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Dancing In The Streets

Rather Than Street Fighting Man

I write to you now having been recently plonked into the invigorating plunge pool that is a new experience and career. I arrive on these marketing shores paddling a makeshift raft of ideas and concepts whilst holding a homemade sandwich, so as to save a few quid. Home and familiarity for me used to be Dublin, and I absolutely loved it. Everything that makes a city great is very much in evidence there. I am sure Dublin is very much the kind of place that Smart had in mind as part of it’s new 2014 brand campaign FOR, which is innovatively and ambitiously looking to enhance the quality of life in the city.

Smart introduce “The Dancing Traffic Lights,” in what is a great campaign. It’s about changing cities for the better, specifically pedestrian safety in this instance. Smart’s research found that 81% more people stopped at the red light, which is a huge increase, and it got me thinking why. With videos of anything and everything getting posted on the internet, all too often of a quite violent and graphic nature, perhaps we are close to hitting the ceiling of shock impact. Clearly road safety is a serious subject, but for Smart to look to improve road safety via fun and communal entertainment is a masterstroke. It certainly elevates Smart beyond being only a car manufacturer. Amongst all the fear-mongering around today, to harness the human spirit’s inherent capacity for joy and mirth is refreshing to see. To turn that into positive social change is genius. We need more fun-mongering. A fun house. Pat Sharp. We need him. He could well be the saviour of all mankind. What’s he doing these days? Well, tell his agent to cancel Panto at Croydon, as this Christmas he is saving the world. Or not.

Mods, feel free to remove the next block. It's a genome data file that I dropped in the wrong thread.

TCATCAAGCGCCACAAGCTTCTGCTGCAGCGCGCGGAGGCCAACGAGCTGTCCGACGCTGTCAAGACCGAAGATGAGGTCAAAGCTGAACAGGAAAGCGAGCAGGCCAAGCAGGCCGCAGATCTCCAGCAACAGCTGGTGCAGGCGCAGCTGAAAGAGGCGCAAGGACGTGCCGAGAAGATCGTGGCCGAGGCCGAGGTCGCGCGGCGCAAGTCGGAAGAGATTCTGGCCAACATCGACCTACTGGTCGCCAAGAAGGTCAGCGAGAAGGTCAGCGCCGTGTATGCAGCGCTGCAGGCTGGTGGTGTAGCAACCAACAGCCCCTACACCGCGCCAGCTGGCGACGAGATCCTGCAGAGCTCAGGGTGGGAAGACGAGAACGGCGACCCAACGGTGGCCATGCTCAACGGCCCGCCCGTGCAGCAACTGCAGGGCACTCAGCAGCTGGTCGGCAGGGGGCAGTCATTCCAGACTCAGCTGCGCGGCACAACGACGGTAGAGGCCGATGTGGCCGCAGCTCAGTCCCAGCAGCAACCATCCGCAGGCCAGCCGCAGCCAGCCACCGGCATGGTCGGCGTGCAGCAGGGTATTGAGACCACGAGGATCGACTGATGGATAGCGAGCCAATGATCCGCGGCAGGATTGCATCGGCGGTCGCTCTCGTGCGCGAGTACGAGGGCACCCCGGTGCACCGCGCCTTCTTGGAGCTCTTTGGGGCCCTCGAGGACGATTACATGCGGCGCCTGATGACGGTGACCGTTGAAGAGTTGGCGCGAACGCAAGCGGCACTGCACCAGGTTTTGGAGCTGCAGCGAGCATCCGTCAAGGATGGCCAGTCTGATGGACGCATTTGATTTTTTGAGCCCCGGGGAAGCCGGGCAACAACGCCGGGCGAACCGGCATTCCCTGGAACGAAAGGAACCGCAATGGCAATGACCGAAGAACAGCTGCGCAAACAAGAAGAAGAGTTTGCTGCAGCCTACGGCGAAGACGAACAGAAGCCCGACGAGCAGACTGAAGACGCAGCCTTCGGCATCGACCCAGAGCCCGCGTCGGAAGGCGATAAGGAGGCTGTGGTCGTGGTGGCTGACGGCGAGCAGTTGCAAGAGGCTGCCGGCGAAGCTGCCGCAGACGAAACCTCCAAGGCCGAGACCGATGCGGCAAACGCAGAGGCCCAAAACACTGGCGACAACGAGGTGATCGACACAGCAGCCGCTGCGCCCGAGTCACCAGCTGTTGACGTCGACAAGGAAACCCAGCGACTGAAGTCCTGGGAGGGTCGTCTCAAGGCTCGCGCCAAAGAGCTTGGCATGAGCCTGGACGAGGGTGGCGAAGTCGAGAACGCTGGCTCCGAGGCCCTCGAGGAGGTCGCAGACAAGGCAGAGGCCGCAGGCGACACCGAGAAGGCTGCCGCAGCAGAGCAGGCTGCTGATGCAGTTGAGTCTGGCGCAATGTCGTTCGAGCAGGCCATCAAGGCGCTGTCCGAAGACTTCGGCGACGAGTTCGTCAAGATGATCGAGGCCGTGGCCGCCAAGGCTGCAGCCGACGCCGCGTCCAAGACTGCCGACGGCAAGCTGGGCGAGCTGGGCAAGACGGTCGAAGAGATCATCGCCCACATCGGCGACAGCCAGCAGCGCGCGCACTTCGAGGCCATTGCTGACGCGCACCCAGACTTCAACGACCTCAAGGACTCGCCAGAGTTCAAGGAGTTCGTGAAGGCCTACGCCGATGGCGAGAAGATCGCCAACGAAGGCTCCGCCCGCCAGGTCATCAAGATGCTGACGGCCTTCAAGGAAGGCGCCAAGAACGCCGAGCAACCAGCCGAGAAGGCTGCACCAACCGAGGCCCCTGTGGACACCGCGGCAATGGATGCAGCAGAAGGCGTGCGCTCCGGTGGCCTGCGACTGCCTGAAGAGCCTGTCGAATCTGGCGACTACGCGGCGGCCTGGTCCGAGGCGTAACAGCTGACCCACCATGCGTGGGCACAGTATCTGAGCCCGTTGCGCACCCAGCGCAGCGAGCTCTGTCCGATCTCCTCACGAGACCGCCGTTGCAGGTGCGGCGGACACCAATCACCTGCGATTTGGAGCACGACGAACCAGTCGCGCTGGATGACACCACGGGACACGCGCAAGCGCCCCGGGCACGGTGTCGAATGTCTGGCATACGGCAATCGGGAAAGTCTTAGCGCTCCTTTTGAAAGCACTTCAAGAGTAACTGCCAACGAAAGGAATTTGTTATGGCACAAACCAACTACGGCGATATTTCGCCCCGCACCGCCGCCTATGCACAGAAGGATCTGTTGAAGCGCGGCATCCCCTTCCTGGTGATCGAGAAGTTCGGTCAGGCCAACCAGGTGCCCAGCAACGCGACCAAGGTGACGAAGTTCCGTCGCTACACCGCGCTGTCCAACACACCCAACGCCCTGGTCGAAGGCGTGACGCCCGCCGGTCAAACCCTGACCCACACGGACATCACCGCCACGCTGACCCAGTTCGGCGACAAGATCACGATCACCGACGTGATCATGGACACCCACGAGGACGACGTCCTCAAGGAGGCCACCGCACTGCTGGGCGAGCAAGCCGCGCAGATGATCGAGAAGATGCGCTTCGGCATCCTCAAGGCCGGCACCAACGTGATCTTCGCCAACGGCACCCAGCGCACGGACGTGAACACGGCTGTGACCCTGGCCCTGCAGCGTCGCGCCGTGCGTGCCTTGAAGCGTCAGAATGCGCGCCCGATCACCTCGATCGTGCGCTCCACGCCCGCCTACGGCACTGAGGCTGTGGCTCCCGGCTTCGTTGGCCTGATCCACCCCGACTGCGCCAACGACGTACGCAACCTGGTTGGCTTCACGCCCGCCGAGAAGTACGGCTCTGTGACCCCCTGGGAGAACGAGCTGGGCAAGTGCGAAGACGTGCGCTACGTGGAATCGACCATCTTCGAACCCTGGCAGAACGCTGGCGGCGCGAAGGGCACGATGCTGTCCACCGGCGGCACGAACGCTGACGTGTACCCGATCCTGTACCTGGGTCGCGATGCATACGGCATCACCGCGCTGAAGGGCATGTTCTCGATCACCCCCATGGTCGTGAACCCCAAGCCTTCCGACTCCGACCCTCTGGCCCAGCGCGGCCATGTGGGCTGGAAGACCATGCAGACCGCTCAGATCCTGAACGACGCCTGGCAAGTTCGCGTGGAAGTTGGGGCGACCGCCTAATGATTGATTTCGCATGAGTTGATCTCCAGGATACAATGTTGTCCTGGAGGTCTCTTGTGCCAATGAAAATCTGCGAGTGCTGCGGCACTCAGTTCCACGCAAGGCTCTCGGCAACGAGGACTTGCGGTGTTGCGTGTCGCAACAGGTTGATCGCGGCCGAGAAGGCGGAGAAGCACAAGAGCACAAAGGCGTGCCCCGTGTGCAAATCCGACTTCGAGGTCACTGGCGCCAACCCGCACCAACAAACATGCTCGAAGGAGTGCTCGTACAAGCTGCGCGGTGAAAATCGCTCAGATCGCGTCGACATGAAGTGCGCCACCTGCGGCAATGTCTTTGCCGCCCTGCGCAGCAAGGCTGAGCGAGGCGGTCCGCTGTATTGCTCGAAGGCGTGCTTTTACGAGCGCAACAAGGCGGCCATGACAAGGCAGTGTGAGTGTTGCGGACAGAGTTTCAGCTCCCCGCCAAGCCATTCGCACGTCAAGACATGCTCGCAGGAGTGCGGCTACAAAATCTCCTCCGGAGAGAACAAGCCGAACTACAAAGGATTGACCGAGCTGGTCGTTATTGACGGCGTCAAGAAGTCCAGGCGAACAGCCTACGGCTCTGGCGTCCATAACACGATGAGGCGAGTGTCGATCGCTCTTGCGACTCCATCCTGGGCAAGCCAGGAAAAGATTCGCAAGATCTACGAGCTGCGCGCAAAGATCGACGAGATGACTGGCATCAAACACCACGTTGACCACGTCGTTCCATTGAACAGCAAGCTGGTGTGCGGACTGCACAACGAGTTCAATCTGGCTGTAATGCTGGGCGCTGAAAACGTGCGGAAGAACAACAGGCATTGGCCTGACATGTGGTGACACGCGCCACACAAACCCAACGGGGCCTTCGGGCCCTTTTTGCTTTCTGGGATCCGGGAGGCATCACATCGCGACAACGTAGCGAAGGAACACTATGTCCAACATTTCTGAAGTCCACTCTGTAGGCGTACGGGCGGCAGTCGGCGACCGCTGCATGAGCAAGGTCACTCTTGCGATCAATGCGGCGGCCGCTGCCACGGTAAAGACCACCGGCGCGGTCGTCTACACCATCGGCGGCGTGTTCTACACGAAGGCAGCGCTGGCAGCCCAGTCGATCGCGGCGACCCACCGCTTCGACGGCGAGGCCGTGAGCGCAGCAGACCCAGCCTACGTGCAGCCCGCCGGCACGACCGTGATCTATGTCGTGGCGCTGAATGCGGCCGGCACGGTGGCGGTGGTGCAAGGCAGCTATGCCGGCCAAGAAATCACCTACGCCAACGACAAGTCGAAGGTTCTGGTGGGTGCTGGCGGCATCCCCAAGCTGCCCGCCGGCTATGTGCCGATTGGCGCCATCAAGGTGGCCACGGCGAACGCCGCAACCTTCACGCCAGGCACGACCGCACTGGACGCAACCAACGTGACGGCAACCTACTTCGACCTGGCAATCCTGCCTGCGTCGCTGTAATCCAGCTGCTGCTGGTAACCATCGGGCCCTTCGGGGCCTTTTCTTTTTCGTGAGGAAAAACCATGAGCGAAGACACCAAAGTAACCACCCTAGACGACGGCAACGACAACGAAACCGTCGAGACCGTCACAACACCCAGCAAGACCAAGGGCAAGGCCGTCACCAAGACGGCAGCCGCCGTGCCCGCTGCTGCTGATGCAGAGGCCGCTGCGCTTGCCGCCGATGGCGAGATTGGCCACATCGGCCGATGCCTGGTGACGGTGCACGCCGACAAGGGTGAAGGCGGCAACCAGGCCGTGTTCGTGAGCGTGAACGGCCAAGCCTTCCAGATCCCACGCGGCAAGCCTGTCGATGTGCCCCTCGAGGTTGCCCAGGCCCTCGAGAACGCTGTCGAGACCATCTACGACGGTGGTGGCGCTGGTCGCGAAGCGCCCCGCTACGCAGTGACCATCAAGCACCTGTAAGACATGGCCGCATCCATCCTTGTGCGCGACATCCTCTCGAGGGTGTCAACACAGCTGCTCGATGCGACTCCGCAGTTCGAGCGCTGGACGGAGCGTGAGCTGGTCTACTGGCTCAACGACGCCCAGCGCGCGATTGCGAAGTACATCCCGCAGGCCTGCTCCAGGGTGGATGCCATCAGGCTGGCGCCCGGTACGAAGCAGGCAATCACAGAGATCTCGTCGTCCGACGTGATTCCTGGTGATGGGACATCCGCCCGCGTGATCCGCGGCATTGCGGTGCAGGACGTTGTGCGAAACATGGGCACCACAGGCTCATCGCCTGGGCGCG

Somewhat ironically, one of my only complaints about Dublin was the appalling timing of the city’s traffic and pedestrian lights. Countless were the times I would be at a junction and all the lights were red. Pedestrians and drivers would exchange blank expressions as 30, 40 seconds passed. You could have put on a perfectly passable production of Beckett’s Waiting For Godot in some of the vacuous pauses (Or Waiting For GoGo if you like a bad pun). I often wondered if the Irish people’s renowned laid back, easy going nature had somehow got deposited by all the thousands of touches to the crossing buttons and permeated into the working of the lights. No rush. We’ll get there. But I’m sure the Irish would embrace and such an enterprise as the dancing traffic light. Engagement and interaction are the key. Just by making the red man dance changes the perception of what is seen as mundane, routine, and sometimes dangerous.

I think my only problem with this concept is that I have to be exceptionally drunk to dance in public, so the notion of having to imbibe a few sherberts to partake in the crossing of a public highway makes me, and I am sure you, anxious. I have visions of being arrested for jay walking without a dancing licence whilst drunk and disorderly, heralding the arrival of a quite unique urban police charge, the like of which has never been seen before. I’m not sure that this is the kind of innovation that Smart had in mind.

The hashtag WhatAreYouFOR is integral to Smart’s online campaign. This is quite a profound hashtag! We are dangerously close to “what is the meaning of life?” musings. But maybe there is nothing dangerous about that at all. And nothing to fear. I am a step closer to knowing what I am FOR as I start out on a new venture, but we already very much know what Smart are for.

I think my only problem with this concept is that I have to be exceptionally drunk to dance in public, so the notion of having to imbibe a few sherberts to partake in the crossing of a public highway makes me, and I am sure you, anxious

 


 

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23/09/2014

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